Shack, Roland V. Optics Science Center, The University of Arizona, Tucson, Arizona.
Last reviewed:June 2020
- Basic concepts
- Ideal image formation
- Focal systems
- Afocal systems
- Paraxial optics
- Marginal ray and chief ray
- Lagrange invariant
- Related Primary Literature
- Additional Reading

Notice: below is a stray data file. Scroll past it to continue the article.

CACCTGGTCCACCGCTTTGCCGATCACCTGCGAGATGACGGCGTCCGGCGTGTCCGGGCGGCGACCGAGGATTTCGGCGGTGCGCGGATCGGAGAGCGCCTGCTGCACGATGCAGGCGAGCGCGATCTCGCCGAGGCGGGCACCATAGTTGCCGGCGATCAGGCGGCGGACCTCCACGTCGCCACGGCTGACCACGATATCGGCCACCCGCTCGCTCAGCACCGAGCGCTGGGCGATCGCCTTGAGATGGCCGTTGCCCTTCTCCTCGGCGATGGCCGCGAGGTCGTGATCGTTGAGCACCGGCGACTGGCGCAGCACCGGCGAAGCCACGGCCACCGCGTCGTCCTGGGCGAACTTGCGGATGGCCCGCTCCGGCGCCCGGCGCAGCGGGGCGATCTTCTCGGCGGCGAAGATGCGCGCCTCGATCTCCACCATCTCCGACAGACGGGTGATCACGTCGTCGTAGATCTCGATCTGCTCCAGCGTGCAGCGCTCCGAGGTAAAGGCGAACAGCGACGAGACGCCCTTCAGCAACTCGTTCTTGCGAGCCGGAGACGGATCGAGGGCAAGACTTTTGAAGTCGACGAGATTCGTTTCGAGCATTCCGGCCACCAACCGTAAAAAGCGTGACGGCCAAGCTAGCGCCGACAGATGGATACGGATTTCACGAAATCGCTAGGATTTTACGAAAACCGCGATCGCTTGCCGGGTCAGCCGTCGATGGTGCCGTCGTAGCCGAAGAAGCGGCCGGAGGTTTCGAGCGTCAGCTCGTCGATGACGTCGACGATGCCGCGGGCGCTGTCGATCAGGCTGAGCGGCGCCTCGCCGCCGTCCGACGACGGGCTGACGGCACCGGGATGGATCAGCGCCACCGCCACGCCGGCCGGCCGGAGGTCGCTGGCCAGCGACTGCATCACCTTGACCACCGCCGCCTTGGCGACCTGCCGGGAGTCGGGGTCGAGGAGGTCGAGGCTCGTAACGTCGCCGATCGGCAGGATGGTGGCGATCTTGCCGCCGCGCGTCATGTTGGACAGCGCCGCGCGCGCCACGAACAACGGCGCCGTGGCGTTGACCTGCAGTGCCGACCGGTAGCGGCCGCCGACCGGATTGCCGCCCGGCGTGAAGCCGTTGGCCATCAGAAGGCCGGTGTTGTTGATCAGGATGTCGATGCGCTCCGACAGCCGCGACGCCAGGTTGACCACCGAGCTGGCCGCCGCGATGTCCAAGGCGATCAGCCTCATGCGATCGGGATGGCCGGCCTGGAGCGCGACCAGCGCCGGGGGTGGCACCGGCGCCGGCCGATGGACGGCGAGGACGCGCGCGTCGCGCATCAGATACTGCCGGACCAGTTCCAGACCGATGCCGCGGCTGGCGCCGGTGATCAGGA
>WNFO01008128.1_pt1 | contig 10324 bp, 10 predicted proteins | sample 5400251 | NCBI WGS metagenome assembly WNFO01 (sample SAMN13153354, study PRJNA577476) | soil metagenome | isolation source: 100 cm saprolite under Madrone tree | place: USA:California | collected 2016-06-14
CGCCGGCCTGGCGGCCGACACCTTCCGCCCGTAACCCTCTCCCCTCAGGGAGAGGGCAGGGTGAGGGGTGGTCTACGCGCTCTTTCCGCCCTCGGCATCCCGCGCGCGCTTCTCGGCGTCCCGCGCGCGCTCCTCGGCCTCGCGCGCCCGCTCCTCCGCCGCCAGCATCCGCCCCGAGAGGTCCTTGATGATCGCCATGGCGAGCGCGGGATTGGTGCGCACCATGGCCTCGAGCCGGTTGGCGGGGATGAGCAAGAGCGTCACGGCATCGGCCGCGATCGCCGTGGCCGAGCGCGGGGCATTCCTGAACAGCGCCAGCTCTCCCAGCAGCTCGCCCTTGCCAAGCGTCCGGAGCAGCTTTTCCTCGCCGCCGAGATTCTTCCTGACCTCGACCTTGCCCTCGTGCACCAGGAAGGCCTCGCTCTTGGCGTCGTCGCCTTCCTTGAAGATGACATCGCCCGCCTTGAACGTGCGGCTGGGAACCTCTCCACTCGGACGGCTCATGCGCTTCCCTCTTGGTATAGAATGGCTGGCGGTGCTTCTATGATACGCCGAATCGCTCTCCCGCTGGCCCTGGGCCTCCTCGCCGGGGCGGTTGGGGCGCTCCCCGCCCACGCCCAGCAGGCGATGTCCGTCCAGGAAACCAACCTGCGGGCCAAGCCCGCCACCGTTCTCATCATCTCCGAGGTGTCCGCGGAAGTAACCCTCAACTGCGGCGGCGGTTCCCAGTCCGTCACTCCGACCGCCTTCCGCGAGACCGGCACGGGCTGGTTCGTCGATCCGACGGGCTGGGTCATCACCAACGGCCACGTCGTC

The geometry of light rays and their images, through optical systems. Geometrical optics is by far the oldest model proposed for accounting for the behavior of light, going back to classical Greece. It was not until around the beginning of the nineteenth century that the wave nature of light was seriously considered, and in the modern view of the nature of light, geometrical optics as a fundamentally correct model is simply wrong. In spite of this geometrical optics is remarkably robust, remaining as a most practical tool in the solution of optical problems. It has been applied to analyzing laser resonators, to solving problems in interference and diffraction, and even to analyzing the behavior of waveguides, where at first glance it would seem to be totally inappropriate. These developments have been made possible by the generation of “fictitious” rays (all rays are fictitious) or by attributing to rays properties which cannot be accounted for in a strictly geometrical optical model. Nevertheless, the principal application of geometrical optics remains in the field of optical design, where it has been employed since the first optical instruments were developed in the early seventeenth century. This article concentrates on this application. See also: Diffraction; Interference of waves; Laser; Waveguide
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